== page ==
Monday, November 23, 2015

Zen and the Art of Cross Country Skiing

I got to cross country ski in November.  Two days in a row now.  It's my favorite exercise.  Ever.  I love sitting on my steps, putting on my boots and gators, walking out the door, clicking on the skis and just going.  Around and around and around.  Ten acres, three laps - the same scenery, sounds and smells - day after day. Sort of. The track is the width of our John Deere mower deck and it has unremarkable hills, trees, a pond, critter tracks, critters, a field, edges; they don't change all that much. I could certainly say I've been there, done that, many times, in every season.  If I can't ski it, I walk it. But I've had strings of ski weeks that go all the way to spring.  I get all the goodie out of every bit of snow, and luckily, we get a fair amount around here.  And every single lap is a new discovery if you do it in the right frame of mind.

I don't find it beautiful compared to some of the stunning things I've seen traveling the US and other parts of the world.  But I am regularly blown away by it.   I do that 30 acre track very mindfully.  I feel my feet in my boots, my boots on my skis, my skis on the snow, my muscles contracting, the breeze and sun on my face, the sweat dripping down the small of my back, see the dazzling sparkle of snow, the play of shadows, hear the sound of my breathing, smell the snow in the air.  It's different every time. I like skiing best because I do have to work a little harder not to fall on my bum, so my purposeful, linear thinking is much more easily suspended.

That's when I come closest to feeling the world the way that bluejay does when it flaps out in front of me and suspends for a second before it zips away.  I'm just there, with the deer that I scare into the field across the pond or the wood ducks or that crawdad that stands on it's tail in the spring snapping its teeny claws at me like it's gonna scare me off.  I've met generations of brave little crawdads in approximately the same low spot at the bottom of the hill, past the pond.  And once, a little fawn that couldn't have been more than a few hours old.  But it's not the dew glittered spider webs or the array of changing blooms; it's not the textures or the tracks or the critter scat or sightings.  It's the being and belonging as I slide over the different kinds of snow, sticking or zipping along.  I'm not much for sitting meditation, though I'll try.  I'm more a zen and the art of cross country skiing kind of girl.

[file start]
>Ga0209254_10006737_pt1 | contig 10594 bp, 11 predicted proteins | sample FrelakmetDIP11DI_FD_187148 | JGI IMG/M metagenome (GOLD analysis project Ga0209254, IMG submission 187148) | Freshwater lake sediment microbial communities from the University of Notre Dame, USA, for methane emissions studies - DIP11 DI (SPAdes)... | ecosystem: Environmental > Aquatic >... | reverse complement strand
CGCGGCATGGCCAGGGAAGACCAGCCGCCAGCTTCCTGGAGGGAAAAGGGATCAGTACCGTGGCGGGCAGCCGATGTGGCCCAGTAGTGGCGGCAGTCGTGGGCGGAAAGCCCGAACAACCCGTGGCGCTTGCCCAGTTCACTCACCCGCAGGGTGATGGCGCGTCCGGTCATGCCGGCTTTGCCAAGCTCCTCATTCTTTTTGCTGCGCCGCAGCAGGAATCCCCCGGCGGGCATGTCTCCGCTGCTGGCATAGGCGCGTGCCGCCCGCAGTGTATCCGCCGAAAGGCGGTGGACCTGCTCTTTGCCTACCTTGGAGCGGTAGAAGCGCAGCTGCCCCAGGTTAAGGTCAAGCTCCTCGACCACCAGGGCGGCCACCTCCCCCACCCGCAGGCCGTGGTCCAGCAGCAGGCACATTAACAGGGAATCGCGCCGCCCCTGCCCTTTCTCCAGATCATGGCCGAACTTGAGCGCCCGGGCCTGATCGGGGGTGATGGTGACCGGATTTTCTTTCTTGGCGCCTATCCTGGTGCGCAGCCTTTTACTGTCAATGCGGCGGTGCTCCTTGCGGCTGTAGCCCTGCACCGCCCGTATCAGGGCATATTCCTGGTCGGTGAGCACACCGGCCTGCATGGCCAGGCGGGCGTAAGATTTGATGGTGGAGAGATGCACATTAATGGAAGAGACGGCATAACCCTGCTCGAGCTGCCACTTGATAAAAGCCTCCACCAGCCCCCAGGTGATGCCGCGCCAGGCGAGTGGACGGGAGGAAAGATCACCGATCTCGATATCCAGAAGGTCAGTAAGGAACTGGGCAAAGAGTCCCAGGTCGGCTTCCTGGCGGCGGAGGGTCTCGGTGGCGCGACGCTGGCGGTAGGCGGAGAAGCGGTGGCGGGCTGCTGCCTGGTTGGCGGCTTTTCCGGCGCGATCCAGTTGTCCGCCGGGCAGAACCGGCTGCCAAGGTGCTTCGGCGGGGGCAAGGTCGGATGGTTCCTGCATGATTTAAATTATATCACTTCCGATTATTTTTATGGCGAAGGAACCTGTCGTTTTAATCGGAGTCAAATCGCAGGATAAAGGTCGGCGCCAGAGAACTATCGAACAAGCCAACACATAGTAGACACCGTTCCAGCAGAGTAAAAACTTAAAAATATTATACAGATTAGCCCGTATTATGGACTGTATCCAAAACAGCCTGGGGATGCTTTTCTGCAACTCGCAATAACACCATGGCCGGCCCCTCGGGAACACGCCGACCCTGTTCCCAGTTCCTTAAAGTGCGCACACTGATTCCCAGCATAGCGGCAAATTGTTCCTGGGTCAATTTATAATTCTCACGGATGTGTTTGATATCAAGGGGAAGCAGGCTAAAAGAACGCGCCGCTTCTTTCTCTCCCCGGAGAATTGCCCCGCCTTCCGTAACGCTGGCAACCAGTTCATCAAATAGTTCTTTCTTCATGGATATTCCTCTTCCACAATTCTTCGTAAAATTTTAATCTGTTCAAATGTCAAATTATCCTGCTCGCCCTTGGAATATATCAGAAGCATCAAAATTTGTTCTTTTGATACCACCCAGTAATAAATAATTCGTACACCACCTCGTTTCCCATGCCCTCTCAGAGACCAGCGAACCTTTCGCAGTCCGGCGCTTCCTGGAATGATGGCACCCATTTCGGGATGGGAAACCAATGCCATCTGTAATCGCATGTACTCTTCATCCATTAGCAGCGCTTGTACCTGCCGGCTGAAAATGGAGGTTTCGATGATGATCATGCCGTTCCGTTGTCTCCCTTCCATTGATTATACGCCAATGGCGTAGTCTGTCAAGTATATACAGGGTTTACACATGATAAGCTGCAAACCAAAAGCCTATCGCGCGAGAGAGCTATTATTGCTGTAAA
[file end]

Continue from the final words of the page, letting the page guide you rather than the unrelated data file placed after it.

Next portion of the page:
Friday, November 13, 2015

Rising man

There's a rising man forever frozen in the naked branches of the giant oak tree outside my bedroom window.  The oak grows up way past the third floor windows and towers over the roof, but the rising man is whole there, outside my room.  His modesty is preserved by the main trunk where he originates. Clear as day, each fall after the leaves drop, you see the back of his leg, bent at the knee, his midrift and shoulders lifting up, one arm out as if to catch himself and one arm reaching up.  The pose radiates strength, growth, unfolding.

He has no choice about being humble and patient, being made of oak and bark and all.  Squirrels race up and down his back and neck, chasing, jumping and tumbling over one another. He has made peace with the gray ones, the little red guys and the black ones.  He's pestered by some lovely woodpeckers - three toed, ladder-backed, red bellied, red headed, downy. He never flinches. And nuthatches, titmice, sparrows, bluebirds, jays and cardinals shelter and hop around, sharpening beaks, waiting their turns at the feeders.

I am always so glad to see him each year.  He helps me not to mourn the green and golden.  To love the still, textured potential of this dormant phase.  It's magnificent.  We should pause, rest, shelter and romp during this time.  It's the before and the after and right now.  You can see nothing more in him than what was lost, what is long in coming, what he cannot do.  Or  you can see his unmoving latency, stillness as beautiful and alive, full of magic and potential.

Monday, November 9, 2015


I love edges.  This time of dropped leaves and lingering green grass with the occasional blast of red or orange still vibrating.  My path to now is my daily walk around the mowed edge of our ten acres. Three laps.  Thoughts race but they come back to the apple I pluck from the last few still good ones on the last fruit bearing apple tree. Thoughts race but they come back to the large deep deer hoof prints in the mud in front of me.  My thoughts race but they come back for summer's last gift of the final six slightly frozen yellow pearl tomatoes that I eat with relish, and the eight Indiana figs that are almost ripe.  I don't eat all of those.

My thoughts drift as I end with my few standing yoga poses.  Then I salute the sun, close my eyes and see the lingering white shadow drift behind my lids.  I open them in the next pose and see the red heads of the lingering pineapple sage.  My thoughts drift then I count my breaths in the next pose and watch the clouds float, a hawk perched high in the tree.  My thoughts drift then the beautiful bones of one of the fully exposed giant oaks shimmers with frost.  My thoughts drift then I see my upside down dog shadow between my legs and smile.

Endings and beginnings are what edges are all about.  I love them.  They remind me that everything is temporary except that it all changes.  And that is magnificent.